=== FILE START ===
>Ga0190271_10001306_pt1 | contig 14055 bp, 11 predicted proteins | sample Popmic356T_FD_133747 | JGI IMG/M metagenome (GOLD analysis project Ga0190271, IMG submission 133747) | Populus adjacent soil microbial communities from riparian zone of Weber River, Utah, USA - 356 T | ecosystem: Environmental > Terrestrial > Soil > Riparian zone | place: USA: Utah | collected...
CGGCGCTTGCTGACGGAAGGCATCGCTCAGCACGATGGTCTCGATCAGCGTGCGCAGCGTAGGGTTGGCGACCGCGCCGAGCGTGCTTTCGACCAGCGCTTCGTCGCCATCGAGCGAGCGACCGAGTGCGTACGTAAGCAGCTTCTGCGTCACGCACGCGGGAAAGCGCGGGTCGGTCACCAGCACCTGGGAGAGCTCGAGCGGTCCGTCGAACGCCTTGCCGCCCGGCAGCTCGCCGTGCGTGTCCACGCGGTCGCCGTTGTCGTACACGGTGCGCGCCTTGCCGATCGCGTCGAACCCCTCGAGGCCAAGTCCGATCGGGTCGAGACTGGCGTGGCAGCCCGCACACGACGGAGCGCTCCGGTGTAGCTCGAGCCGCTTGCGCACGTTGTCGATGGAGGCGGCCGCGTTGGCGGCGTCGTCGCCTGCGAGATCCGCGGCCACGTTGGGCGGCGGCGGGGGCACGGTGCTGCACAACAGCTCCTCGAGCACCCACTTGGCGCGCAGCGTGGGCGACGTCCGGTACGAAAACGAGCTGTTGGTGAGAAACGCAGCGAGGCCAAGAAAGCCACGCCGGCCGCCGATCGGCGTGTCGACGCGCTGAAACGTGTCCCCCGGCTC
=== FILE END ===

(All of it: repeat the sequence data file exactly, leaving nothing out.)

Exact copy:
>Ga0190271_10001306_pt1 | contig 14055 bp, 11 predicted proteins | sample Popmic356T_FD_133747 | JGI IMG/M metagenome (GOLD analysis project Ga0190271, IMG submission 133747) | Populus adjacent soil microbial communities from riparian zone of Weber River, Utah, USA - 356 T | ecosystem: Environmental > Terrestrial > Soil > Riparian zone | place: USA: Utah | collected...
CGGCGCTTGCTGACGGAAGGCATCGCTCAGCACGATGGTCTCGATCAGCGTGCGCAGCGTAGGGTTGGCGACCGCGCCGAGCGTGCTTTCGACCAGCGCTTCGTCGCCATCGAGCGAGCGACCGAGTGCGTACGTAAGCAGCTTCTGCGTCACGCACGCGGGAAAGCGCGGGTCGGTCACCAGCACCTGGGAGAGCTCGAGCGGTCCGTCGAACGCCTTGCCGCCCGGCAGCTCGCCGTGCGTGTCCACGCGGTCGCCGTTGTCGTACACGGTGCGCGCCTTGCCGATCGCGTCGAACCCCTCGAGGCCAAGTCCGATCGGGTCGAGACTGGCGTGGCAGCCCGCACACGACGGAGCGCTCCGGTGTAGCTCGAGCCGCTTGCGCACGTTGTCGATGGAGGCGGCCGCGTTGGCGGCGTCGTCGCCTGCGAGATCCGCGGCCACGTTGGGCGGCGGCGGGGGCACGGTGCTGCACAACAGCTCCTCGAGCACCCACTTGGCGCGCAGCGTGGGCGACGTCCGGTACGAAAACGAGCTGTTGGTGAGAAACGCAGCGAGGCCAAGAAAGCCACGCCGGCCGCCGATCGGCGTGTCGACGCGCTGAAACGTGTCCCCCGGCTC